The surprise Netflix Original from Blumhouse has some creepy ideas, but there’s a reason you didn’t see it in theaters.
Owen Egerton’s Mercy Black is a Schrödinger’s Cat of a movie. Is it a realistic horror thriller about homicidal delusions, or is it a supernatural thriller about a malevolent specter? You’ll have to watch the film to find out, but you may not want to, since it’s not particularly good.
Daniella Pineda (Jurassic World: Fallen Kingdom) stars as Marina, a young woman who, fifteen years ago, when she was just a child, stabbed another little girl in the woods. She and her co-conspirator, allegedly, convinced themselves that a fictional spirit named “Mercy Black” demanded a sacrifice, and in exchange all their pain would be taken away.
In the years that followed, Mercy Black has become a viral phenomenon a la Slender Man, and Marina has been institutionalized under the care of Dr. Ward (Janeane Garofalo). As the movie begins Marina gets released under the care of her sister, Alice (Elle LaMont, Alita: Battle Angel), and struggles to adjust to “normal” life.
Unfortunately, the ghost – literal or figurative – of Mercy Black is following her around. Terrifying memories and pushy true crime enthusiasts refuse to let Marina’s past stay in the past, and all these gruesome stories are starting to take their toll on Bryce (Miles Emmons), her young nephew, who might become Mercy Black’s next murderous pawn.
If “Mercy Black” even exists, of course. Owen Egerton refuses for the longest time to tell us whether it’s a realistic tale about mental illness or a fantastical nightmare about ghosts, and the act of wondering is the most interesting part of the film. Daniella Pineda portrays Marina as a woman tortured by regret and fear, and as the mysterious attacks and bizarre visions pile up, it’s frightening to see her begin to suspect that she was never crazy at all, and that Mercy Black may have been real this whole time.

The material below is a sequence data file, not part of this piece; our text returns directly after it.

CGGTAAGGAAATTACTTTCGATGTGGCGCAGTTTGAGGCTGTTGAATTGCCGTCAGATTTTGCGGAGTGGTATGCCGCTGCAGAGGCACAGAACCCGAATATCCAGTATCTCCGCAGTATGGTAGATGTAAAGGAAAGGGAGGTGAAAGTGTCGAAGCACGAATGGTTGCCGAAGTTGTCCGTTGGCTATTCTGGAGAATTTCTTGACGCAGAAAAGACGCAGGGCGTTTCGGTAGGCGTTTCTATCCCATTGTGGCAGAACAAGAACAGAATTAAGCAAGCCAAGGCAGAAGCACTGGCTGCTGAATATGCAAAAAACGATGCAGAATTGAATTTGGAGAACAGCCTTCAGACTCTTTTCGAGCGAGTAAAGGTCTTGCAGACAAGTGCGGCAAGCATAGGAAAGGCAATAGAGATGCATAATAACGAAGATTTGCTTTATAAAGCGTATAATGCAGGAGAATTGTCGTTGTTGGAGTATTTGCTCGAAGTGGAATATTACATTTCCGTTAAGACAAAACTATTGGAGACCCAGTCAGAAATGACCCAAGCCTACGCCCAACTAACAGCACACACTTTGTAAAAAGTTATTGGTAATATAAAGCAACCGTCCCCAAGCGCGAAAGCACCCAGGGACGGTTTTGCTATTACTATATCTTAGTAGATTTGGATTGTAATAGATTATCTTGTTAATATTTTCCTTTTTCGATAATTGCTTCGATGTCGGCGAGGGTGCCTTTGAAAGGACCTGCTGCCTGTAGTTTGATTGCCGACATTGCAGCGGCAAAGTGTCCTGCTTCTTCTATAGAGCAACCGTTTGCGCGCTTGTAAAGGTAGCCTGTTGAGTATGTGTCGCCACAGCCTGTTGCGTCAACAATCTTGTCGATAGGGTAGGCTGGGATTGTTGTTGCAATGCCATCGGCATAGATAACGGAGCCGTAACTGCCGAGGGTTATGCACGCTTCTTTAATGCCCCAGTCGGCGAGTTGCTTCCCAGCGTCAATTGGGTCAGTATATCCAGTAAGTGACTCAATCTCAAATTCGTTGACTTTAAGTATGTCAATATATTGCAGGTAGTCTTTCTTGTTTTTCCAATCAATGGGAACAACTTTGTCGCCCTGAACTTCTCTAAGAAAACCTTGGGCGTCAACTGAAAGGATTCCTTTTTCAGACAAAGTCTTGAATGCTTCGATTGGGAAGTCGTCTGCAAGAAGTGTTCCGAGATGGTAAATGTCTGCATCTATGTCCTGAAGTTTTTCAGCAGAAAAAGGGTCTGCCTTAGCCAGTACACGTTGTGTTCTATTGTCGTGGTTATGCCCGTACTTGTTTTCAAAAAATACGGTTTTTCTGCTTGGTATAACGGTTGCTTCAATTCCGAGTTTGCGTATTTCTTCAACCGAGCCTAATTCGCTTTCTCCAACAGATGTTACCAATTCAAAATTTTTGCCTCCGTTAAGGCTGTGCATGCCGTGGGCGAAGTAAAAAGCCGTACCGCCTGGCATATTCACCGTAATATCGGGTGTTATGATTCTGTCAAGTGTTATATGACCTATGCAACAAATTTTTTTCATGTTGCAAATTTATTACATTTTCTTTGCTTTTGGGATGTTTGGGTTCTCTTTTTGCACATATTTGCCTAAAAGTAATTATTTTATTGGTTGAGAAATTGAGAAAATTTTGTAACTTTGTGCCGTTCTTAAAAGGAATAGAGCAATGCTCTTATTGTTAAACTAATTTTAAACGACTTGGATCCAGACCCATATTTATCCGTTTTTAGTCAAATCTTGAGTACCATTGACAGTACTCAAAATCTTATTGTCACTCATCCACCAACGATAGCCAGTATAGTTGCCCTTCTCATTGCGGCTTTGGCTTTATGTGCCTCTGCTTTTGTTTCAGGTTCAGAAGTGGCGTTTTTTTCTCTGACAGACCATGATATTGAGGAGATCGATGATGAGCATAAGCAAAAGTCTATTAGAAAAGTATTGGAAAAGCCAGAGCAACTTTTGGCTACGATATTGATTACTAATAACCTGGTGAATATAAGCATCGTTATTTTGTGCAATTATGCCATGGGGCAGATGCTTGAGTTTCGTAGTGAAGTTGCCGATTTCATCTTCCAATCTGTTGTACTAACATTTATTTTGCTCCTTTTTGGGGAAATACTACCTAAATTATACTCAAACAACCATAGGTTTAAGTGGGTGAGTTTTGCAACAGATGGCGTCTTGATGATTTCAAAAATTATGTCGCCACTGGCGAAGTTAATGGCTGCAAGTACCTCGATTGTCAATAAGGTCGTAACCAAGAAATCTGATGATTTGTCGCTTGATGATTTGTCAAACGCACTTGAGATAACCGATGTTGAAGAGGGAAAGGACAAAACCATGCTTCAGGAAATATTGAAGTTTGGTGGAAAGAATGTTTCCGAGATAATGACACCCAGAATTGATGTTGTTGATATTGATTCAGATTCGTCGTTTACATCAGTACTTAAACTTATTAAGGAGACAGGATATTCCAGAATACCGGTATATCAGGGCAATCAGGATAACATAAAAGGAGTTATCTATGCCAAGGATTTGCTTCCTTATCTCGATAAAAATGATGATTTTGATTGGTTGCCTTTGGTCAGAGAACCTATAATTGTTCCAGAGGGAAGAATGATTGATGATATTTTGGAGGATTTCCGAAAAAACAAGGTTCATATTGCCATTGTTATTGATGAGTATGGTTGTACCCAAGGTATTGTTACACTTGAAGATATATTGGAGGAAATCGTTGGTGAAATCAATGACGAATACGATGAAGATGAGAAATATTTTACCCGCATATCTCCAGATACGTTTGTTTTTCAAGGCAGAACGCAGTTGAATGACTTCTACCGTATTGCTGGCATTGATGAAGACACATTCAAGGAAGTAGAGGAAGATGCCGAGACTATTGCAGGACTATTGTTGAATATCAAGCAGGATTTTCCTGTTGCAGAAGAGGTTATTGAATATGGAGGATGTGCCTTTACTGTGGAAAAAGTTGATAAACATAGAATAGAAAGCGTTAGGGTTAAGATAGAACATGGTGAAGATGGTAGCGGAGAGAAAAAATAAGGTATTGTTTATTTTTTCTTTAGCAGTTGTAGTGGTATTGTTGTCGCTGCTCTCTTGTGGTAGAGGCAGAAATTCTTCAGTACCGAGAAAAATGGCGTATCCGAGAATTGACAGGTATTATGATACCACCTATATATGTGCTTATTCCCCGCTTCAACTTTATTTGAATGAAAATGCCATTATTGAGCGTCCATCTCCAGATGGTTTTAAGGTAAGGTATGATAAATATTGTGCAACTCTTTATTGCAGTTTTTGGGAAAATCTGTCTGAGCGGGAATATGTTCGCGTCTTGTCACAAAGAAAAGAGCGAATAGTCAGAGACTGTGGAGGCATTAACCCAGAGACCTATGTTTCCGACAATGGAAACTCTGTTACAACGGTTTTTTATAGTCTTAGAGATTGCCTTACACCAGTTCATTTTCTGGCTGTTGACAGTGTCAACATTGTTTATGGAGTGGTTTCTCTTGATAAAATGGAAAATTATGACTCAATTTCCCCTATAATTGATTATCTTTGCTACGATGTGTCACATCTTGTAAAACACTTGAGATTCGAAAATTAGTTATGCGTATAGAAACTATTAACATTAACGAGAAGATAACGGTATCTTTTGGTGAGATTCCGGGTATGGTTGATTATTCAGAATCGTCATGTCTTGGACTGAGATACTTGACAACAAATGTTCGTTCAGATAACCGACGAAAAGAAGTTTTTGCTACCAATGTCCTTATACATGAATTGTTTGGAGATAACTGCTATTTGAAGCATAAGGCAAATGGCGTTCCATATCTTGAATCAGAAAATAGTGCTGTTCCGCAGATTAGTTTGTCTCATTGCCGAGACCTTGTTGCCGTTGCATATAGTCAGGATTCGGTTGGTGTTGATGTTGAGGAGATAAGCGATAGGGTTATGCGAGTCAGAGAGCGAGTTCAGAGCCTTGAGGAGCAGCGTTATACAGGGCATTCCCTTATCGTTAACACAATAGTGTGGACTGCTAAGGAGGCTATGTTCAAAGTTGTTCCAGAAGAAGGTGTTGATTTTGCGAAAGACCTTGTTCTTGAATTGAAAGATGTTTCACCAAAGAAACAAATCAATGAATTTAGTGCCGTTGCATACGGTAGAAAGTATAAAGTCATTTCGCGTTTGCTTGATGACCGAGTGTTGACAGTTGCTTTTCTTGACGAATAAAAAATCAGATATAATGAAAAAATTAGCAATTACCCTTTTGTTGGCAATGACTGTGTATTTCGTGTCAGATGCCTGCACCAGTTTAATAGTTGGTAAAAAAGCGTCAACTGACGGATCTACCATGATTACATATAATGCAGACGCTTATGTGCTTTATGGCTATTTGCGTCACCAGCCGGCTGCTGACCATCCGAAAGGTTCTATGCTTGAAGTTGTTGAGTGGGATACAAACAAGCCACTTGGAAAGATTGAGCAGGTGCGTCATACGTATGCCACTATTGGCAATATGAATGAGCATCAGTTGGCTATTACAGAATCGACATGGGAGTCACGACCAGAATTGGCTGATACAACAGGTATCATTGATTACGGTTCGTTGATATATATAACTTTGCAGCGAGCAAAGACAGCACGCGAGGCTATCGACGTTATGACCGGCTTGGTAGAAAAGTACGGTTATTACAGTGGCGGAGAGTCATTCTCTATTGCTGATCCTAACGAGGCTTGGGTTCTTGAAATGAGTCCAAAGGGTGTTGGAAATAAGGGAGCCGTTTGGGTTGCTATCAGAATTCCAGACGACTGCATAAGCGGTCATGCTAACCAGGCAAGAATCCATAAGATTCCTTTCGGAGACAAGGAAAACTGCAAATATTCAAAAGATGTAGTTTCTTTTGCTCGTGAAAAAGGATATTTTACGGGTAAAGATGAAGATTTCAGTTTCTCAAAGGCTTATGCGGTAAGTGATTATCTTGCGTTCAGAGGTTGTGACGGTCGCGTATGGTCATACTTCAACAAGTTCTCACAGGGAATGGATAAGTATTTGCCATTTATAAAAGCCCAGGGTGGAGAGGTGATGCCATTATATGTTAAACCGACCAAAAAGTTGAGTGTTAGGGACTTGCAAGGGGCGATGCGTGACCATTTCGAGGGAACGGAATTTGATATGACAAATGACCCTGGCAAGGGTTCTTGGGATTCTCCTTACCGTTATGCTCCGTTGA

Unfortunately, the filmmaking has trouble backing up her story. Mercy Black is an insular movie, taking place predominantly at one house with very few characters, and it’s difficult to support the idea that “Mercy Black” has gone viral if we never see how far Marina’s imagination reached. We have to take the movie’s word for it that the premise makes sense, and that “Mercy Black” is really such a powerful idea, and that makes it hard to accept literally everything that happens.
Mercy Black has also been filmed in an exceptionally straightforward manner, which undercuts most of the scares and makes the film’s slower scenes – i.e. most of them – slower than necessary. Thirty minutes into Mercy Black and you’ll probably be begging for a twist, because there’s not much to the story or the style.
Mercifully (pun intended), Mercy Black picks up in the final act, with a handful of genuinely disturbing moments and eerie images. At this point Miles Emmons starts to steal the movie, conveying his uncertainty about what’s real and what’s a figment with alarming, uncomfortable confusion. Is he a victim of his family’s history of mental illness, or is something even creepier involved? The best moments in the film are dedicated to his struggle, to the extent that one wonders whether it would have been better for the whole story to focus on his impressionable perspective instead.
But what we actually get is a film with a disturbing premise, some decent performances and a few good shocks, trapped inside a generic presentation and an unremarkable plot. Mercy Black is a middle of the road horror film: almost good but never quite bad, almost scary but never quite terrifying, almost worth watching but not quite.